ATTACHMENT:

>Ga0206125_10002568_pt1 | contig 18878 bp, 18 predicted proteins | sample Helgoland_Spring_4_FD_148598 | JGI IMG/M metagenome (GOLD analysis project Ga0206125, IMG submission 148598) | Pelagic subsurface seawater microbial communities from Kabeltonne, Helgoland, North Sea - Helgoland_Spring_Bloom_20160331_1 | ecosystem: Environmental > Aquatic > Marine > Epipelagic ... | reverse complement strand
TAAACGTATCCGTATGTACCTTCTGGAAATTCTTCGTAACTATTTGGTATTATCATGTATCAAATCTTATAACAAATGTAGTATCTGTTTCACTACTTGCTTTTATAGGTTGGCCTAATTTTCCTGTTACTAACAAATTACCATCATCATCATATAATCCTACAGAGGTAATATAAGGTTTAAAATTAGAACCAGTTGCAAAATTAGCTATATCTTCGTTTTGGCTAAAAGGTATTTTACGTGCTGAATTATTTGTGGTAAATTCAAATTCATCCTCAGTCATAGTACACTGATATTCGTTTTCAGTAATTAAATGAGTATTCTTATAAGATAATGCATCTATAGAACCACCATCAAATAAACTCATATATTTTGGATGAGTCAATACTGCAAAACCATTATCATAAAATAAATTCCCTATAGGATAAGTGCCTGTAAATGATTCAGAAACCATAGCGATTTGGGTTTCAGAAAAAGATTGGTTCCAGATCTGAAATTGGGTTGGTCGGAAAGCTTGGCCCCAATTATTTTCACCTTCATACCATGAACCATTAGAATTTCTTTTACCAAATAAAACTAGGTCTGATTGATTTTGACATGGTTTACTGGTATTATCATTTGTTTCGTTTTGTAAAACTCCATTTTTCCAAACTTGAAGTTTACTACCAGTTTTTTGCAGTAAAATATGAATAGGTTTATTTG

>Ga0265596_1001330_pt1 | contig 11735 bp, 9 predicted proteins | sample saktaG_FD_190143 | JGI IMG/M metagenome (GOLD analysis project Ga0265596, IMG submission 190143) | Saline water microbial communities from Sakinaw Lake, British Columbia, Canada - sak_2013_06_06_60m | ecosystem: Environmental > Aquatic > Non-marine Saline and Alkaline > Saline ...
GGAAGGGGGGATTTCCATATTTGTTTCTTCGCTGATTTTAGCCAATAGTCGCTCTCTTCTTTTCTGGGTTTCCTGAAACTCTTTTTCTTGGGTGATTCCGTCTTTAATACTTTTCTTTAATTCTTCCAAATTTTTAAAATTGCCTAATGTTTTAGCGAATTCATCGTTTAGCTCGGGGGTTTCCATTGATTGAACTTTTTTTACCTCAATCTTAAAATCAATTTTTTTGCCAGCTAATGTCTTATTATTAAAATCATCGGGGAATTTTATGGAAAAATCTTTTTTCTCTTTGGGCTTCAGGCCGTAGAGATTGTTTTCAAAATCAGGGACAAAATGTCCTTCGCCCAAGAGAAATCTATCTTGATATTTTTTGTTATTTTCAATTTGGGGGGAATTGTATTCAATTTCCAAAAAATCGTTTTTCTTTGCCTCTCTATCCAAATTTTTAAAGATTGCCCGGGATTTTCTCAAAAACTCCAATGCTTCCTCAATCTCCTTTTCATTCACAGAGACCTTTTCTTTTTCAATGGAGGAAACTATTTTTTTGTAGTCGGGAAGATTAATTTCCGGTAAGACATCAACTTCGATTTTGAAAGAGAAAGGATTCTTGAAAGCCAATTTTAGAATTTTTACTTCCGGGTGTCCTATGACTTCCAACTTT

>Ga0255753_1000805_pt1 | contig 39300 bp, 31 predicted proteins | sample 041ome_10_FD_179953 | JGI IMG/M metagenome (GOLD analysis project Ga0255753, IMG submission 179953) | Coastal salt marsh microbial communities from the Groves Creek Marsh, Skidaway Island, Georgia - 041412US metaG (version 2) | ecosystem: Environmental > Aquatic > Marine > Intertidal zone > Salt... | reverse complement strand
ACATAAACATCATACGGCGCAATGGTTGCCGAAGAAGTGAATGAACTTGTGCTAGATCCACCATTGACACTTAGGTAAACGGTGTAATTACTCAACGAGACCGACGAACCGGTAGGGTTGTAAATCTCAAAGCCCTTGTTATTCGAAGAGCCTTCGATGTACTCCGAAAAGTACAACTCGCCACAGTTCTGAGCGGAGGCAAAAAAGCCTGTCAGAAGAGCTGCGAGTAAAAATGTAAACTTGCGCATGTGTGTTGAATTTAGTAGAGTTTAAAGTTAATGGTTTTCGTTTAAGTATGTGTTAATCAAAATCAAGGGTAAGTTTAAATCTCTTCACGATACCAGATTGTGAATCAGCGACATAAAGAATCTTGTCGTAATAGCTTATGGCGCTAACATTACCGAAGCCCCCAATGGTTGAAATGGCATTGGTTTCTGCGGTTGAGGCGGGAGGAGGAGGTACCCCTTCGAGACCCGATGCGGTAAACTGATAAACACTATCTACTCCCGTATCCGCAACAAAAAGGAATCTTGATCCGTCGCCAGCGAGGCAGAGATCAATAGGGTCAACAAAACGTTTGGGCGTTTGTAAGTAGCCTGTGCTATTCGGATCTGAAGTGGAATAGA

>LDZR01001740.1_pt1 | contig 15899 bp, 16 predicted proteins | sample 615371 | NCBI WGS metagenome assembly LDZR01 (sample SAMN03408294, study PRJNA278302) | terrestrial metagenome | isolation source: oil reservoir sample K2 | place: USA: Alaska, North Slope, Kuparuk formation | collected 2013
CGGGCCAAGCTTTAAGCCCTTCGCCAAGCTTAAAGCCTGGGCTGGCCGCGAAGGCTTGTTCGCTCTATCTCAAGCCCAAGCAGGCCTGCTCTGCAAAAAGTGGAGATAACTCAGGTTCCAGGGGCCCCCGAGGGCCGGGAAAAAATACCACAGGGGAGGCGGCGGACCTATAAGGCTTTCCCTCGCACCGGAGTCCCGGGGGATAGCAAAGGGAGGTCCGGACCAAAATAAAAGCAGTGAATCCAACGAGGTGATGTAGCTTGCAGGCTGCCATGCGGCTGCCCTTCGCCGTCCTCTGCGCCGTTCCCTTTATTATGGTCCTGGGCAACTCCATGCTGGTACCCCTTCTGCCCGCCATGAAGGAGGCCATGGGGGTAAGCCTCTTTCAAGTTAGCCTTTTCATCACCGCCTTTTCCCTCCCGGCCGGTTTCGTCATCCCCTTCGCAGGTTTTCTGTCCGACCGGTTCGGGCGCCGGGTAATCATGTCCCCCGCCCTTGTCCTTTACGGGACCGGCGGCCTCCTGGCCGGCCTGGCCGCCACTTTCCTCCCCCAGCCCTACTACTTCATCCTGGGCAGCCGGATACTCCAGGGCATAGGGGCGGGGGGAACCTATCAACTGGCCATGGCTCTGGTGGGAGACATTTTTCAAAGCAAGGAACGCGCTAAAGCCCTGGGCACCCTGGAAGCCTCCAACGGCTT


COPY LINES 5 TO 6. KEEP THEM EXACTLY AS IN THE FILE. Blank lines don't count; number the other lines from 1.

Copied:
>Ga0255753_1000805_pt1 | contig 39300 bp, 31 predicted proteins | sample 041ome_10_FD_179953 | JGI IMG/M metagenome (GOLD analysis project Ga0255753, IMG submission 179953) | Coastal salt marsh microbial communities from the Groves Creek Marsh, Skidaway Island, Georgia - 041412US metaG (version 2) | ecosystem: Environmental > Aquatic > Marine > Intertidal zone > Salt... | reverse complement strand
ACATAAACATCATACGGCGCAATGGTTGCCGAAGAAGTGAATGAACTTGTGCTAGATCCACCATTGACACTTAGGTAAACGGTGTAATTACTCAACGAGACCGACGAACCGGTAGGGTTGTAAATCTCAAAGCCCTTGTTATTCGAAGAGCCTTCGATGTACTCCGAAAAGTACAACTCGCCACAGTTCTGAGCGGAGGCAAAAAAGCCTGTCAGAAGAGCTGCGAGTAAAAATGTAAACTTGCGCATGTGTGTTGAATTTAGTAGAGTTTAAAGTTAATGGTTTTCGTTTAAGTATGTGTTAATCAAAATCAAGGGTAAGTTTAAATCTCTTCACGATACCAGATTGTGAATCAGCGACATAAAGAATCTTGTCGTAATAGCTTATGGCGCTAACATTACCGAAGCCCCCAATGGTTGAAATGGCATTGGTTTCTGCGGTTGAGGCGGGAGGAGGAGGTACCCCTTCGAGACCCGATGCGGTAAACTGATAAACACTATCTACTCCCGTATCCGCAACAAAAAGGAATCTTGATCCGTCGCCAGCGAGGCAGAGATCAATAGGGTCAACAAAACGTTTGGGCGTTTGTAAGTAGCCTGTGCTATTCGGATCTGAAGTGGAATAGA